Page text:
See replay of solar eclipse on other side of the world - KCTV5

See replay of solar eclipse on other side of the world

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Credit: Jia Hao, The National Maritime Museum Credit: Jia Hao, The National Maritime Museum
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A rare solar eclipse occurred over the southern hemisphere Monday night. While it was late Monday night in Arizona, on the other side of the world, where the eclipse was seen in the sky, it was already Tuesday morning.  

The eclipse only lasted about 12 minutes. It started at 10:57 PM Monday night with the instant of greatest eclipse at 11:03 PM. The eclipse ended 6 minutes later at 11:09 PM. 

Space.com posted time-lapse video of the eclipse. Click HERE to see it.

The eclipse was 'annular', which created a ring of fire around the moon as it blocked light from the sun.  In contrast, a total solar eclipse is when the moon completely blocks light from the sun. 

In article posted prior to the eclipse, Space.com said the "eclipse will occur when the moon is close to its farthest distance from the Earth, making it too small to cover the sun completely. The resulting effect looks like a ring of fire, called an "annulus," appears around the silhouette of the moon."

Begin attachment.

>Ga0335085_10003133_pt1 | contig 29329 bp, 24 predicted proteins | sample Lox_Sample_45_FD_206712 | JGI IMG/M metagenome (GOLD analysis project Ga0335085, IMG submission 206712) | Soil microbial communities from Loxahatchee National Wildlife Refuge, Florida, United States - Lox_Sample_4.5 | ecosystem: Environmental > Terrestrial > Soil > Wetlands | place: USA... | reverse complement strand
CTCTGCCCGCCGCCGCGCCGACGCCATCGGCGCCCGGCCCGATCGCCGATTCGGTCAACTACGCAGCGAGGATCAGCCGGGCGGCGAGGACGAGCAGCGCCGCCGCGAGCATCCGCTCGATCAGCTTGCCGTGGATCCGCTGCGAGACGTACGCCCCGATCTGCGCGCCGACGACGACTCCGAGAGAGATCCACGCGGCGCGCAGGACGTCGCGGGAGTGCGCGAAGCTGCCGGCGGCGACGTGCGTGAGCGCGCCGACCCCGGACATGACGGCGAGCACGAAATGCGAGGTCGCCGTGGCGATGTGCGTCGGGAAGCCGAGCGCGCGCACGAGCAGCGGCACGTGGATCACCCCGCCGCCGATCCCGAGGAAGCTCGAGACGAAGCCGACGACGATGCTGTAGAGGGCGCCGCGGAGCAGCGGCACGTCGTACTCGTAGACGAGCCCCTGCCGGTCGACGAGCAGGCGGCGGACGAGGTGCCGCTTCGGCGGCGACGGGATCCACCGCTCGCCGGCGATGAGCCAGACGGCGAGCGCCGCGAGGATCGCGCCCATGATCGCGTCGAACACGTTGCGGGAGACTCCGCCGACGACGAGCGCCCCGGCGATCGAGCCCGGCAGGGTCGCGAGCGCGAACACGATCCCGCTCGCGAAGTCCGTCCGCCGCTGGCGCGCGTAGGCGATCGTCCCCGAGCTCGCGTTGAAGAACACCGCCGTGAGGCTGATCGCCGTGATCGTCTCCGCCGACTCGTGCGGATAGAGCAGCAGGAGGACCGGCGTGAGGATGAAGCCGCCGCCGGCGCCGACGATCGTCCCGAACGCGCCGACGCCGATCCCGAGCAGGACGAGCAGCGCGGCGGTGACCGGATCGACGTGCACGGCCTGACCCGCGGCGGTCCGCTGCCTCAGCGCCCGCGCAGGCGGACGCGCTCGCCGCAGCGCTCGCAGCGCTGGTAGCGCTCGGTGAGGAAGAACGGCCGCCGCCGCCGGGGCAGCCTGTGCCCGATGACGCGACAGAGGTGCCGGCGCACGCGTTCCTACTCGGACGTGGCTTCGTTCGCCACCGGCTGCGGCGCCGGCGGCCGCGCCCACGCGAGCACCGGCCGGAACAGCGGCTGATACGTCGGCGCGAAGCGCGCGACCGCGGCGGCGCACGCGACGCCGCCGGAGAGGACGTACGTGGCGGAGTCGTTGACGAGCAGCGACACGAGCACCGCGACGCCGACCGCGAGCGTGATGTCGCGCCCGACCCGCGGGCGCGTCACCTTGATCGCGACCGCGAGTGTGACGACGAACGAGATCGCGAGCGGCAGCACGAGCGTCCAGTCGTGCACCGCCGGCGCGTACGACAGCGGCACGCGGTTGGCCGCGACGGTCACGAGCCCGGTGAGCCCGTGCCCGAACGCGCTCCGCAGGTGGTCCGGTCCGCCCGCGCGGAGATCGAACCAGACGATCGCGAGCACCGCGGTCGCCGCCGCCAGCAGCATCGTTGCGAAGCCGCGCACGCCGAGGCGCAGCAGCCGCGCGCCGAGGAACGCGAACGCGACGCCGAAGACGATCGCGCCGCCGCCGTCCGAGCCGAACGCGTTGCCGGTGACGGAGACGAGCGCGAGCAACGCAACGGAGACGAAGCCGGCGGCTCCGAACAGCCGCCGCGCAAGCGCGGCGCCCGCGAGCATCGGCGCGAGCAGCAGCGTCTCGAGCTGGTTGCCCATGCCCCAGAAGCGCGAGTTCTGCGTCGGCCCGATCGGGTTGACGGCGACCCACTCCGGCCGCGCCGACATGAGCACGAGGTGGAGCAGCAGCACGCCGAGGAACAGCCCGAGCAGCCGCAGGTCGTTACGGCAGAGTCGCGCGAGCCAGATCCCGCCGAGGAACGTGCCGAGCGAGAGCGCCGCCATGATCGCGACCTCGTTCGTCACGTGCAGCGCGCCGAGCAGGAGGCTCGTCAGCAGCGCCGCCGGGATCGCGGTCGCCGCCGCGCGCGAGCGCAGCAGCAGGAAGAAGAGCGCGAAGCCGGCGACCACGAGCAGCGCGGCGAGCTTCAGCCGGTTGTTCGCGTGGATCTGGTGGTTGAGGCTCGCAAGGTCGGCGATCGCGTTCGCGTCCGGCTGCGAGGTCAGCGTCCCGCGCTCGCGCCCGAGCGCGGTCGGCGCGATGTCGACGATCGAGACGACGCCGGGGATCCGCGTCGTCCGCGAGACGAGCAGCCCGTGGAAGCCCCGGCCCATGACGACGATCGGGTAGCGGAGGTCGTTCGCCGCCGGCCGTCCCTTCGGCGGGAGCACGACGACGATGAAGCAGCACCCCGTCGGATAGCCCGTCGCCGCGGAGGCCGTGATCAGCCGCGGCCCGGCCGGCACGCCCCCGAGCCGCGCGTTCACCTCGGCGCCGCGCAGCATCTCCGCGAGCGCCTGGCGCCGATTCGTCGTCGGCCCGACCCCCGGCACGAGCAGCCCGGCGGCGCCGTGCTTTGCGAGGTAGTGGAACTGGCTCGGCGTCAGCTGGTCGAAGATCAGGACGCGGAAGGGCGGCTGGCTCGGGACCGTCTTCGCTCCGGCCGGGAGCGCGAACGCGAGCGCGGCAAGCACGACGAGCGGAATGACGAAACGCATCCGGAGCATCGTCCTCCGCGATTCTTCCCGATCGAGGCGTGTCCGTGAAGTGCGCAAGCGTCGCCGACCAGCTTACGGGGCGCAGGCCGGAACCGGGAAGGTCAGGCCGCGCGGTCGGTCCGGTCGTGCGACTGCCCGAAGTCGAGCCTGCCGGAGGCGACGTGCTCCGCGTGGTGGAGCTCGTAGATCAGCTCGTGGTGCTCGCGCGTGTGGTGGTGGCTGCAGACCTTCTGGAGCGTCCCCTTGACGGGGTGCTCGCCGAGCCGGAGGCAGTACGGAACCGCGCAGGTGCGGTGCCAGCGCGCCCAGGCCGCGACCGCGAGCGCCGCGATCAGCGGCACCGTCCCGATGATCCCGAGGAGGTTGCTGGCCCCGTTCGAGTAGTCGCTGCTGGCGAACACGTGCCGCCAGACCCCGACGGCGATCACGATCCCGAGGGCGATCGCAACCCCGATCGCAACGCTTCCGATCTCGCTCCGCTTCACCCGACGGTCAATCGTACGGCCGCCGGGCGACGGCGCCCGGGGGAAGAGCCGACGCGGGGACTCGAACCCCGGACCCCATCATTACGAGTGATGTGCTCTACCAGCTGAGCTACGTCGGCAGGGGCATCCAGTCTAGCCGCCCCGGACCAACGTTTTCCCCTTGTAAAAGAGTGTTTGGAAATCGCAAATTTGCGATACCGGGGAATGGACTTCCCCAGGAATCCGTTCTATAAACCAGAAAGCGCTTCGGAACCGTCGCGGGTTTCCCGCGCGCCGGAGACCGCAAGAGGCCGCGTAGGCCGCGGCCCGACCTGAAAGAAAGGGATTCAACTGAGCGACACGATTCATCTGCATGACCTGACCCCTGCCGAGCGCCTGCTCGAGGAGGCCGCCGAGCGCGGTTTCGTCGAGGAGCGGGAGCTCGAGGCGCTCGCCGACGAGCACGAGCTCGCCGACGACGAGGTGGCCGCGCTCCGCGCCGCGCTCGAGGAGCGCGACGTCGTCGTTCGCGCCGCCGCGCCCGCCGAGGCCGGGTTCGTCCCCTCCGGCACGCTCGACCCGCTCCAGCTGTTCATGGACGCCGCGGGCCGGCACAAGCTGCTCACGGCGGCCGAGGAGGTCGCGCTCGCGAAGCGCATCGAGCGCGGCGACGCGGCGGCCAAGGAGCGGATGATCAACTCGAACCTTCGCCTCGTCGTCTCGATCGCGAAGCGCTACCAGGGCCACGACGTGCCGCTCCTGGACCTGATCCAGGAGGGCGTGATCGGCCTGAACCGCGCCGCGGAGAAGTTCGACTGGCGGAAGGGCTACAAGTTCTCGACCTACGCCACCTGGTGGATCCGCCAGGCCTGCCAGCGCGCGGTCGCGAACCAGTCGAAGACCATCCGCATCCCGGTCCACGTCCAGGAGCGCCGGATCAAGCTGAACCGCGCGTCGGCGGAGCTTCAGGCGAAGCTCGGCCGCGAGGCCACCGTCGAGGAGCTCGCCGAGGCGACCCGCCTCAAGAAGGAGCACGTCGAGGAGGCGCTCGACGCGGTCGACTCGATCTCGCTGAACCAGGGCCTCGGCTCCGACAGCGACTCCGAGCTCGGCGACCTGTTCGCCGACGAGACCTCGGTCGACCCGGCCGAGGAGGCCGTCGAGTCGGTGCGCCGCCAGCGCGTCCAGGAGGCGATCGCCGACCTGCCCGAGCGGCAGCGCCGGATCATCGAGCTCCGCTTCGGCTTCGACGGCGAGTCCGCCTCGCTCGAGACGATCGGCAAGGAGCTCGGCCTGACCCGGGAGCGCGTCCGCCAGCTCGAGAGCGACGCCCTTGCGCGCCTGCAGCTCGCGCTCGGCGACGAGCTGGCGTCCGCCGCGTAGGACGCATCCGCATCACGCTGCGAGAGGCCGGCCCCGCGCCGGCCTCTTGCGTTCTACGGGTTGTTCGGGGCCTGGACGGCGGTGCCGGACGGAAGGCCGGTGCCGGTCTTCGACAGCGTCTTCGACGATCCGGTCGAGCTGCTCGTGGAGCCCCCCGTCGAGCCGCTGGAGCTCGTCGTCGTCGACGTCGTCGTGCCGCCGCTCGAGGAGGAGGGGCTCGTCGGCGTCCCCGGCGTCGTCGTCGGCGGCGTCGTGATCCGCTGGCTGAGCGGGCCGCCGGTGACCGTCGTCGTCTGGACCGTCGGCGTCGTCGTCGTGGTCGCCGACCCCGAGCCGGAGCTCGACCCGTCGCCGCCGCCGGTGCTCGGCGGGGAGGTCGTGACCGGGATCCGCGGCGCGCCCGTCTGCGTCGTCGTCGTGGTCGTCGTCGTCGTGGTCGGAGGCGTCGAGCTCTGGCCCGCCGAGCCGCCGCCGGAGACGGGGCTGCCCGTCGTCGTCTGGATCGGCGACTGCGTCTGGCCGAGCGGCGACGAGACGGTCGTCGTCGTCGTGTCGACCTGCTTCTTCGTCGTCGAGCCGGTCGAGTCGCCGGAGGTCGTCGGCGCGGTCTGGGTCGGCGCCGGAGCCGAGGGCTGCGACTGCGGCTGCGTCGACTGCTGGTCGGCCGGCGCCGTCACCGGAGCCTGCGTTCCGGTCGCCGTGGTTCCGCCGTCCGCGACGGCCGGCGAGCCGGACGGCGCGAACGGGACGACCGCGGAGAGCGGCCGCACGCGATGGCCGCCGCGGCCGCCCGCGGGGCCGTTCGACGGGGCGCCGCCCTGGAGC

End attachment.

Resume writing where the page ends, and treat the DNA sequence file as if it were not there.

Below is a composite image of a previous annular solar eclipse.  


Credit: Jia Hao | The National Maritime Museum | 

Royal Observatory Greenwich's Astronomy Photographer of the Year 2013

NASA says the official classification of the event was a 'non-central annular eclipse', which is extremely rare.  Only 1.7% of eclipses are non-central. 

The whole eclipse occurred mostly over the Pacific and Indian Oceans, as well as part of Antarctica. The area is very remote, with few, if any, people seeing the complete eclipse in the sky. However, people in Australia and parts of Indonesia saw part of the eclipse.

The pink line in the image below shows the path of the eclipse as it moved east to west in the sky. The green lines circle the areas where parts of the eclipse can be seen.  

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